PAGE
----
Published on: September 20, 2019

    by Kevin Coupe

    It was about a dozen years ago that documentary filmmaker Morgan Spurlock turned the food industry on its ear, generating a lot of attention and controversy with Super Size Me, in which he existed only on McDonald's food for a month, suffering all sorts of physical and even emotional distress in the process. By turning himself essentially into a fast food victim, Spurlock was looking to show the kind of damage that fast food was doing to people who ate too much of it.

    Now, he's back for more, with a sequel that actually take a different approach - rather than being a victim, Spurlock decided to see what would happen if he were part of the problem.

    Super Size Me 2: Holy Chicken starts with Spurlock's fascination with the chicken business, and he decides to learn as much as he can about what basically is the most consumed food on the planet. That means actually becoming a chicken farmer, which allows him to learn about how chickens are bred to grow so fast and big … and then becoming the owner of a fast food chicken restaurant, where he grapples with the notion of transparency - "big chicken" companies, he argues, are in the business of exploiting both their farmers and their chickens, but most consumers have no idea about what they are eating and how it got to them.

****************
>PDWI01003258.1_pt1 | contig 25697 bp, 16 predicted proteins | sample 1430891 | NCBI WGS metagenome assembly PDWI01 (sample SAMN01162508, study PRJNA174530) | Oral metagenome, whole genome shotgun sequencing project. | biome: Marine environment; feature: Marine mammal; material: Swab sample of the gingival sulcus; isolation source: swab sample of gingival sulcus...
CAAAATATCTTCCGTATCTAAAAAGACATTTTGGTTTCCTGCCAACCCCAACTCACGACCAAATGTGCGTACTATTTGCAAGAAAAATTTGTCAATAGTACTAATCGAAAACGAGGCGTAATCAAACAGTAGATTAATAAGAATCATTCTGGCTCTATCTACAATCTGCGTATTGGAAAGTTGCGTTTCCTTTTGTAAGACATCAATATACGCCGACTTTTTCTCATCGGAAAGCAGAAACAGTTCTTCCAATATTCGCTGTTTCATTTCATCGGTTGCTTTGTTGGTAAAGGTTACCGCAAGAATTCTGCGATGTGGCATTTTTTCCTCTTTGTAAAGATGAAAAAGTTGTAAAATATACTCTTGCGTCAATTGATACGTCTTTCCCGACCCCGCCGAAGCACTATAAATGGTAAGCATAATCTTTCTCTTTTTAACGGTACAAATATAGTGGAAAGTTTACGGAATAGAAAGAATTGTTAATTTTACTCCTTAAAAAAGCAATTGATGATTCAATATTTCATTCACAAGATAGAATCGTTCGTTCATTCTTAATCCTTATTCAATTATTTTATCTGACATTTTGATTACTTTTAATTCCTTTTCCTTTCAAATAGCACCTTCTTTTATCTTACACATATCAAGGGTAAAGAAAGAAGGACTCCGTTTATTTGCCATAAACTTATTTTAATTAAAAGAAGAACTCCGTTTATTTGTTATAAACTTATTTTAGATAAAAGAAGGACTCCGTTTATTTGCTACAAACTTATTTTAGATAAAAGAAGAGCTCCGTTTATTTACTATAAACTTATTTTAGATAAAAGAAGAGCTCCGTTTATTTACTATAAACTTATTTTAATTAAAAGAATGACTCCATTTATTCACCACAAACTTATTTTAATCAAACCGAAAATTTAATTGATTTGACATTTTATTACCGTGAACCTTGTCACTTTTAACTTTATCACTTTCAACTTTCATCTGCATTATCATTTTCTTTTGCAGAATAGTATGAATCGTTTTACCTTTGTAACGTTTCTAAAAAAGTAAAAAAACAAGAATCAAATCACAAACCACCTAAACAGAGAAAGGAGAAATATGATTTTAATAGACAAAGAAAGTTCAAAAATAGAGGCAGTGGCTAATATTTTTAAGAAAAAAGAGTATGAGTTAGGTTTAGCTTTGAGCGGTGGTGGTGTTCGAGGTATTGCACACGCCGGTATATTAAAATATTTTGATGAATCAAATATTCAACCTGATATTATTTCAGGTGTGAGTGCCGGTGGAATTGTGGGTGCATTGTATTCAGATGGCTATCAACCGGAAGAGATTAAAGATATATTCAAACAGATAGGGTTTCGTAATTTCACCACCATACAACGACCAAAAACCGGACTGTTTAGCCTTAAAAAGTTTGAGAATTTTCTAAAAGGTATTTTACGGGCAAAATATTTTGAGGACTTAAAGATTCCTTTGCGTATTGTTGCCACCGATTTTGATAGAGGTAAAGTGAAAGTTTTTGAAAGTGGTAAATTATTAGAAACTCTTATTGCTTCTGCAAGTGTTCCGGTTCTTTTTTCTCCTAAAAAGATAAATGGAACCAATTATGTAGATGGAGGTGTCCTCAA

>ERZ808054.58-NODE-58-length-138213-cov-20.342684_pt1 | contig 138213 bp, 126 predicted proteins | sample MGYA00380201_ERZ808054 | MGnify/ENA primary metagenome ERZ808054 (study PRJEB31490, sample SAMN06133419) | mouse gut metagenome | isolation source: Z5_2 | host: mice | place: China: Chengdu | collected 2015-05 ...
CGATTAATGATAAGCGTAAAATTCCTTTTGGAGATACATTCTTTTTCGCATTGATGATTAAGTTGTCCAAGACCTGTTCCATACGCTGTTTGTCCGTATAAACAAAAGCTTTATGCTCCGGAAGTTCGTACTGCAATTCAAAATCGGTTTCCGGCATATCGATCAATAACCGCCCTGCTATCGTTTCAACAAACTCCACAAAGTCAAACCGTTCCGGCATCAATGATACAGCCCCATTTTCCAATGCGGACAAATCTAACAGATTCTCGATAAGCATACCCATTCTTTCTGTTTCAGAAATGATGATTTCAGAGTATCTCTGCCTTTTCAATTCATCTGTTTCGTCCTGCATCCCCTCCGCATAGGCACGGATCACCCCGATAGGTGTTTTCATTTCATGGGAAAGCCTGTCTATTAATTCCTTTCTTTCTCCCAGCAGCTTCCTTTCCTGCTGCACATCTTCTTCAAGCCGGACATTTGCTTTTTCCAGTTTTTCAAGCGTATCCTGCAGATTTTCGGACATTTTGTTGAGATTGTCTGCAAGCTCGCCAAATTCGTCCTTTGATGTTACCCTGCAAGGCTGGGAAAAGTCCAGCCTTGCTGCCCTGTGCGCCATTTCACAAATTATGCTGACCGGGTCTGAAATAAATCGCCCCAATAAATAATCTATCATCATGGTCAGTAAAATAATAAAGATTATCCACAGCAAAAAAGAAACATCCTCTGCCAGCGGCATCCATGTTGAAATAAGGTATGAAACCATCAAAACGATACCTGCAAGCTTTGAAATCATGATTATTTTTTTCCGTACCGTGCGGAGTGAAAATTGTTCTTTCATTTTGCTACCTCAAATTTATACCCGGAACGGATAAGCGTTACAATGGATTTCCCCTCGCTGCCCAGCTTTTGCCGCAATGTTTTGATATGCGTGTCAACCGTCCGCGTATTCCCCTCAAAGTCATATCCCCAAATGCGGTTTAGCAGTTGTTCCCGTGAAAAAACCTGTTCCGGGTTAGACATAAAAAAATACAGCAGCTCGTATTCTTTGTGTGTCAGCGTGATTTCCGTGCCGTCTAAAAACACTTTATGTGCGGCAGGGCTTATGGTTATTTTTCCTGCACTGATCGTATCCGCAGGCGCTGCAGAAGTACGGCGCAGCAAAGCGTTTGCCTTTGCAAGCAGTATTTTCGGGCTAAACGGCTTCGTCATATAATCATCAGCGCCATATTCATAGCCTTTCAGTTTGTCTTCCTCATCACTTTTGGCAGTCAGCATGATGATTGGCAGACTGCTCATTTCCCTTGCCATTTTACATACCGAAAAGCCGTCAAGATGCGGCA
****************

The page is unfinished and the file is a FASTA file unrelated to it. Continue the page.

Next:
Super Size Me 2: Holy Chicken actually was supposed to be released two years ago, but was pulled from distribution when Spurlock confessed to past sexual misconduct. Oddly enough, with all the attention focused on the chicken sandwich wars these days, the movie is even more relevant today … though it is hard to know whether Spurlock's past behavior will stop a lot of people from streaming it.

    I saw it on iTunes, and to be honest, I watched it not remembering the stories about Spurlock's past. There's no way to sugarcoat any of those misdeeds, and they certainly color the way I think about him and the movie. But that said, it is an entertaining piece of work, making a lot of provocative points.

    To be honest, Super Size Me had an impact on my consumption behavior - it was around the time of its release that I started dramatically cutting back on fast food. Now, the sequel has me thinking about the chicken I eat.